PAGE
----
CHILD AND VULNERABLE INDIVIDUAL POLICY
The Society recognises that in its activities it has a responsibility towards others, especially any minor or vulnerable adult member (herein referred to as vulnerable individuals) to prevent any form of abuse. For the purposes of this Policy, the term minor is used to mean any member or visitor under the age of 18. The term ‘vulnerable individual’ is defined in Appendix A.
The aim of the Policy is:
- To assist members by setting out their responsibilities to safeguard vulnerable individuals.
- Provide guidance to members on adopting behaviour to protect vulnerable individuals and themselves under different circumstances that might arise in the Society.
- To have a process in place for reporting allegations or suspicions of abuse.
2. THE SOCIETY
The objectives of the Society are the cultivation and promotion of photography in order to advance the photographic skills of all members, and to provide a wider appreciation of photography within the local community. This is achieved by means of presentations, lectures, tuition, discussion, competition, exhibitions and any other means deemed suitable by the Committee.
The Society values all members, but recognises its particular responsibility to individual members who are vulnerable individuals. All members, especially vulnerable individuals, must be treated with respect and dignity, recognising any unique personal needs.
Adherence to the Policy is a condition of all grades of membership of the Society – a member’s attention is drawn to the Policy on the joining form, along with other Society policies and rules. In the case of minors their parent or guardian must countersign the form as acceptance of the Policy. The Policy is available to view on the Society website and all new members are given a copy in their welcome pack. This Policy will be reviewed once a year by the Society Committee and will be made available to members at the AGM and on the Society website.
3. SOCIETY ACTIVITIES
3.1 Presentations, competitions and social evenings open to all members; held in the Solihull Methodist Church Hall. These meetings are the main Society activities. Meetings are low risk environments for vulnerable individuals. Society members, by rota, welcome members and visitors and identify any special personal needs – for example, the siting of wheelchairs.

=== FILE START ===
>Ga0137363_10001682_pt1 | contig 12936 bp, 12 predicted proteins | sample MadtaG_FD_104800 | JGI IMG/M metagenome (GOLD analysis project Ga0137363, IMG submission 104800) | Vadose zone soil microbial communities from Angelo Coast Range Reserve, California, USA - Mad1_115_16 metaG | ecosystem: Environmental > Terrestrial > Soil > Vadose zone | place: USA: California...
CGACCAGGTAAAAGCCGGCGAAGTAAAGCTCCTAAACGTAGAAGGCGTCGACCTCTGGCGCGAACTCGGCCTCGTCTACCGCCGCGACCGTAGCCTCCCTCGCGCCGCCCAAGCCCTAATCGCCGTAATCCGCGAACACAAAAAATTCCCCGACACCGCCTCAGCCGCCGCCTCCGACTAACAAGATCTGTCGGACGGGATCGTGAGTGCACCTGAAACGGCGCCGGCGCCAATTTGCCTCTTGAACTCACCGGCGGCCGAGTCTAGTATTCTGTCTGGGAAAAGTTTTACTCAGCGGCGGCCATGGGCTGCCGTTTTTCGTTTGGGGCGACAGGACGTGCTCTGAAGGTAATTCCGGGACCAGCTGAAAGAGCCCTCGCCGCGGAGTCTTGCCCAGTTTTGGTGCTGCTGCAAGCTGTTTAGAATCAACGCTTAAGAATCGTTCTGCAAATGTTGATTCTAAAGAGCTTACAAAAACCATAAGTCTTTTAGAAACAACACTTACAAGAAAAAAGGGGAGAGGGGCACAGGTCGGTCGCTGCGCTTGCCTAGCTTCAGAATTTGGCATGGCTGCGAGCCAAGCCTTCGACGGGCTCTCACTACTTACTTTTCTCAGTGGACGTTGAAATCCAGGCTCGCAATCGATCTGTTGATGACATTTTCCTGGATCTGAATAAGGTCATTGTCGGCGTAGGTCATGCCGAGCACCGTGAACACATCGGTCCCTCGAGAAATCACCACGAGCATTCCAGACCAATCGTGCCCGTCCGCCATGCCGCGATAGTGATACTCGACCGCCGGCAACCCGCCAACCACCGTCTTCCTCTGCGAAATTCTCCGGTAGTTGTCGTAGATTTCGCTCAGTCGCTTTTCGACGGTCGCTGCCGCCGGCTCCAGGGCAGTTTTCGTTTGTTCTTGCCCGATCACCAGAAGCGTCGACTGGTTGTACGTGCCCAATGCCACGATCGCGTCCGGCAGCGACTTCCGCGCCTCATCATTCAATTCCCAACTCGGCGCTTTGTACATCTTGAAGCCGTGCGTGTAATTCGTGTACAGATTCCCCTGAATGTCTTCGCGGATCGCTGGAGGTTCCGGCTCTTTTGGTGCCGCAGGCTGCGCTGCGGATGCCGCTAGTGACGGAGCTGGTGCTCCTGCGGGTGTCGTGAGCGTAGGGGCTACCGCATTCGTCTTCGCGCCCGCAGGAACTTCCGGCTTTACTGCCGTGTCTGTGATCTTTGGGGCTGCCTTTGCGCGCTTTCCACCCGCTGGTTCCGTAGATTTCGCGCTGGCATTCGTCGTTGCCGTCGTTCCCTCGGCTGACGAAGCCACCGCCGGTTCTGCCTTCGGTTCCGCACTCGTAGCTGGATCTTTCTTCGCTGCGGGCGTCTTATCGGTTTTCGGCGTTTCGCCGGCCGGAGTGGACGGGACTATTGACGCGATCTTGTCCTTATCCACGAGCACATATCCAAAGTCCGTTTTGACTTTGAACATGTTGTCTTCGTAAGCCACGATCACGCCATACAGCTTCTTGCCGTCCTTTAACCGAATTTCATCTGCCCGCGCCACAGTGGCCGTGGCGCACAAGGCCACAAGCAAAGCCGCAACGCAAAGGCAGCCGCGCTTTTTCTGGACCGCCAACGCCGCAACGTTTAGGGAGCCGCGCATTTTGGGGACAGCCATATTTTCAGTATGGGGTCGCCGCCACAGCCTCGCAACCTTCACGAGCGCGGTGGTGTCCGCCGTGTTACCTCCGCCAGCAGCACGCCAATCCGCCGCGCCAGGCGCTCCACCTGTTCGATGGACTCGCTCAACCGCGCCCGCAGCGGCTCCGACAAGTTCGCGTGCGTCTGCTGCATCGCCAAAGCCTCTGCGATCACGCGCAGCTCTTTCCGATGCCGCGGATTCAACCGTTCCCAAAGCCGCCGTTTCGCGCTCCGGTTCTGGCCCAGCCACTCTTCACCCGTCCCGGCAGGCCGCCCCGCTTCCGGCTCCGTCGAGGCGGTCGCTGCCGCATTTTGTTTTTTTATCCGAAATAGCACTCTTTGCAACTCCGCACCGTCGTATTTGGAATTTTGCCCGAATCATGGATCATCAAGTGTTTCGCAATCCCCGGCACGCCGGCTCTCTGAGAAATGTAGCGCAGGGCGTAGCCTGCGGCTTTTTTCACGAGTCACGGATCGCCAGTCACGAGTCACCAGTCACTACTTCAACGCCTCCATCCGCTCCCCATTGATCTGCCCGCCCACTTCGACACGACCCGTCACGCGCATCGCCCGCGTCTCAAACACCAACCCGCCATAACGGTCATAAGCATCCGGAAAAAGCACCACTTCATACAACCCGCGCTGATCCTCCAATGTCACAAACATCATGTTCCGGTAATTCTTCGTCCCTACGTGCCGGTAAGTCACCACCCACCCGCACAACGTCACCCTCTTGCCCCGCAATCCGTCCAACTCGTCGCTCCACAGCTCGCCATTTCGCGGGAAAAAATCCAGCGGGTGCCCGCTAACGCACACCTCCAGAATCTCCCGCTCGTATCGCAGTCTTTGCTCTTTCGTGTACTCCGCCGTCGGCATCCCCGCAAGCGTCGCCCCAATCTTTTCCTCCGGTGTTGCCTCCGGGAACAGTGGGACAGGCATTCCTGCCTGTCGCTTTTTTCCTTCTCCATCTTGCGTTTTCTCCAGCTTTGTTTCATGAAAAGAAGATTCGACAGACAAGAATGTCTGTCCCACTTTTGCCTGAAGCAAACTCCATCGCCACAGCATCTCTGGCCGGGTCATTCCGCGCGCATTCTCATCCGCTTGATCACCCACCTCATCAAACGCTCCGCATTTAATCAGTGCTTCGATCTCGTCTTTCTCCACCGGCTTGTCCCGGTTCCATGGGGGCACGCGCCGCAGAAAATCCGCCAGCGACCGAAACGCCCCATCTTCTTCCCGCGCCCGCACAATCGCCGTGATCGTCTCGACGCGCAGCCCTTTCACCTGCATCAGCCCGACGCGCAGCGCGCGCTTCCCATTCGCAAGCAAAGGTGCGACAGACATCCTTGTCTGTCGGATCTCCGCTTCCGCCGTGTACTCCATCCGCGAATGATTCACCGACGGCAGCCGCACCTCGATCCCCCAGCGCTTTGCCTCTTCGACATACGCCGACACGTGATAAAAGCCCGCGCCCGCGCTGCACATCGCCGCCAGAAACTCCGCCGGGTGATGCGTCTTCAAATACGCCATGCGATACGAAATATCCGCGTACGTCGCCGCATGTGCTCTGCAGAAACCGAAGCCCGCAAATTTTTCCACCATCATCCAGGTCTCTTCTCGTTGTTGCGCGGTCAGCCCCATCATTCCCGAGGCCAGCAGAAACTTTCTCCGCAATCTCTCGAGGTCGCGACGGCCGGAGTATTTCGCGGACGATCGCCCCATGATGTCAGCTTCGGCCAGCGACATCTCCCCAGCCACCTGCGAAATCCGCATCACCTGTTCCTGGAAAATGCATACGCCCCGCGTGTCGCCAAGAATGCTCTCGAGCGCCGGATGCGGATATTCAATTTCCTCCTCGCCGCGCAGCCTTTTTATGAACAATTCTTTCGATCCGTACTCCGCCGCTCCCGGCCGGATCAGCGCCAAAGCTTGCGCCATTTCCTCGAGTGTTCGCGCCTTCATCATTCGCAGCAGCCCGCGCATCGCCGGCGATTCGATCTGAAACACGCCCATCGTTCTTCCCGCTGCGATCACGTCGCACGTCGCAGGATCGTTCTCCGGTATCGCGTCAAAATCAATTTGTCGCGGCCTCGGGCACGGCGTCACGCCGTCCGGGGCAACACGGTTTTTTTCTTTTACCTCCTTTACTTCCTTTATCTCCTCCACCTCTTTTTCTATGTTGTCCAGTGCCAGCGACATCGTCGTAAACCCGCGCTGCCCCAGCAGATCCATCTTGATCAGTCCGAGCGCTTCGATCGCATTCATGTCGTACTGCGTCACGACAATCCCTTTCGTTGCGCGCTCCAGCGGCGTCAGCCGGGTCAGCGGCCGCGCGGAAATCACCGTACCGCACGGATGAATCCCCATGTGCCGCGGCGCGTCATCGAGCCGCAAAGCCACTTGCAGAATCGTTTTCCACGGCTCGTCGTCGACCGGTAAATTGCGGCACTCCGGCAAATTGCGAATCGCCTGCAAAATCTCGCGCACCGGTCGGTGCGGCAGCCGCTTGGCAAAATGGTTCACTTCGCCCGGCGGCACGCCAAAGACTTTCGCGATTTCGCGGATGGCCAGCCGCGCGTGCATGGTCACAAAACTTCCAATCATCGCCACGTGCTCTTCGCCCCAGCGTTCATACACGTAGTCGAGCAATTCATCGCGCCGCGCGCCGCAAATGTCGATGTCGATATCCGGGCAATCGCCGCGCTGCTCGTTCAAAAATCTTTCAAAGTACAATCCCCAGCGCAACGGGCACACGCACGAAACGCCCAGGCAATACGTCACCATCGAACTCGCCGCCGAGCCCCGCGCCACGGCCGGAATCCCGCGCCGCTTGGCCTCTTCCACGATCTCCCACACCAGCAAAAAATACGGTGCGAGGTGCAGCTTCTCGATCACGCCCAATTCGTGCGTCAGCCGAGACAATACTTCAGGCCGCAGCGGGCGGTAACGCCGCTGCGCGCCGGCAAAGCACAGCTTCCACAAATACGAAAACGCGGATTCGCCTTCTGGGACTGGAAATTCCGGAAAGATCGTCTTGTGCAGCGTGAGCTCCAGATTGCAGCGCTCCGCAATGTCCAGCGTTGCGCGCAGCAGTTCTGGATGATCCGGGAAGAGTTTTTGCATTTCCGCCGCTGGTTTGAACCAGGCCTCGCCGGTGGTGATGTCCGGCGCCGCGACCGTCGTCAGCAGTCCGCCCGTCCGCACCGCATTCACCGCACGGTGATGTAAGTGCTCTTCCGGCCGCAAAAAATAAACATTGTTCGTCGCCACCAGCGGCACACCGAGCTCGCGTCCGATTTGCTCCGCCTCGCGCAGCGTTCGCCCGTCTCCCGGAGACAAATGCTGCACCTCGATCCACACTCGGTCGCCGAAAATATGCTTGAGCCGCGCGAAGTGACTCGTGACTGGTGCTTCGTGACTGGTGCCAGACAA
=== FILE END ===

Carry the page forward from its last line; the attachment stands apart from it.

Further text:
3.2 Vulnerable individuals should not be allowed to operate, assemble & disassemble equipment or enter the kitchen.
3.3 Occasional outings for which members arrange their own transport. These involve small numbers meeting, usually in public places. Occasional workshops, sometimes at other clubs and societies, in which members work in small groups. Members are advised not to offer lifts to minors unless accompanied or authorised by a parent or guardian. Members should not work on their own with a minor or vulnerable adult. They should make sure they can be observed by others, and preferably that the parent, guardian or carer is present.
3.4 Photography of community events such as those organised by Solihull BID, etc. Members of the Society are sometimes invited by organisers of such events to take photographs. The Society encourages individual members to respond to such invitations as it supports the community and also gives members wider photographic experiences. Community events may include ones in which vulnerable individuals are taking part. If members are photographing these events by invitation then it is the responsibility of the inviting organisation to get permission for the photography from parents, guardians or carers if required. Asking permission from all parents, guardians or carers may not be possible and it is sufficient to have notices at the event that photography has been arranged. These could give a contact point for people who do not want photographs taken at the event. The member dealing with the initial request should ask the organisers to ensure that such arrangements are in place. This should be done such that the request and reply are on record, for example by e-mail.